Relative toxicity of neem to natural enemies associated with the chickpea ecosystem: a case study uri icon

abstract

  • Neem products are often perceived as harmless to natural enemies, pollinators and other non-target organisms. For this reason, several integrated pest management (IPM) programmes have adopted neem as one of the prime components. This study revealed toxic effects of neem on soil-inhabiting and aerial natural enemies in chickpea to an extent of 41 and 29% population reduction, respectively, compared with 63 and 51% when using a conventional insecticide (endosulfan). Neem also affected the parasitization of Helicoverpa armigera (Hu¨ bner) larvae by Campoletis chlorideae Uchida up to 20%. The natural enemy population started building up from the vegetative phase and reached their peak during the reproductive phase, and there was a gradual decline from pod formation to pre-harvest phases of the crop. Adapting the currently used IPM system in chickpea using neem during the vegetative phase, followed by an application of Helicoverpa nuclear polyhedrosis virus (HNPV) at flowering and need-based application(s) of chitin inhibitors like novaluron or flufenoxuron instead of endosulfan during pod formation would strongly augment natural enemy populations. This paper discusses the relative toxicity of neem and other IPM components on soil-inhabiting and aerial natural enemies in the chickpea ecosystem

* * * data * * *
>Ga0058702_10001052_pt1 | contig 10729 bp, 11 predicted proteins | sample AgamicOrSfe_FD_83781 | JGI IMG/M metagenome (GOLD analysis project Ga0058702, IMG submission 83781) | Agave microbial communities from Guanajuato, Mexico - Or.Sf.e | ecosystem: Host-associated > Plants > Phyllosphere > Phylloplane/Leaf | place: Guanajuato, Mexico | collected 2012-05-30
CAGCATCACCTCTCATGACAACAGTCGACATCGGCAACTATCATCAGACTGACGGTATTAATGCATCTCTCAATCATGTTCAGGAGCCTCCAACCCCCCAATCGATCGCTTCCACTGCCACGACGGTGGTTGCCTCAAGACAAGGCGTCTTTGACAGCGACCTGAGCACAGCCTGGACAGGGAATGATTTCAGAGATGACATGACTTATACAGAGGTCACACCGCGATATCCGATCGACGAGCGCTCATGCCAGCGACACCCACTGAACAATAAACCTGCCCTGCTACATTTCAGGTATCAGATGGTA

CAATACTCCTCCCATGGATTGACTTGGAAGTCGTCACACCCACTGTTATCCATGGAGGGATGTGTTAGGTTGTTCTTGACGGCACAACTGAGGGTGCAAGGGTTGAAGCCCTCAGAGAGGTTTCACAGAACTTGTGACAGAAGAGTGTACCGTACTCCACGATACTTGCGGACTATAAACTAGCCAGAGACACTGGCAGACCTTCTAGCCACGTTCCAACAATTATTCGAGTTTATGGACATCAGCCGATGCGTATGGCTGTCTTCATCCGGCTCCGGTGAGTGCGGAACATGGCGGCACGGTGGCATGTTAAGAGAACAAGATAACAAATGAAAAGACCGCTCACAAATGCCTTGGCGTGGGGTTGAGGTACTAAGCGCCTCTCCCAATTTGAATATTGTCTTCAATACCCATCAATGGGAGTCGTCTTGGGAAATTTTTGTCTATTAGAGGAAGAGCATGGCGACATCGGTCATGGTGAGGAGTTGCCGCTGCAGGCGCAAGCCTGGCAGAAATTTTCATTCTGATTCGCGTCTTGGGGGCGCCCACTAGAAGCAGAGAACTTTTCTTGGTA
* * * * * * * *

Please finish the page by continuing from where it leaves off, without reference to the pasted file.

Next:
publication date

  • 2008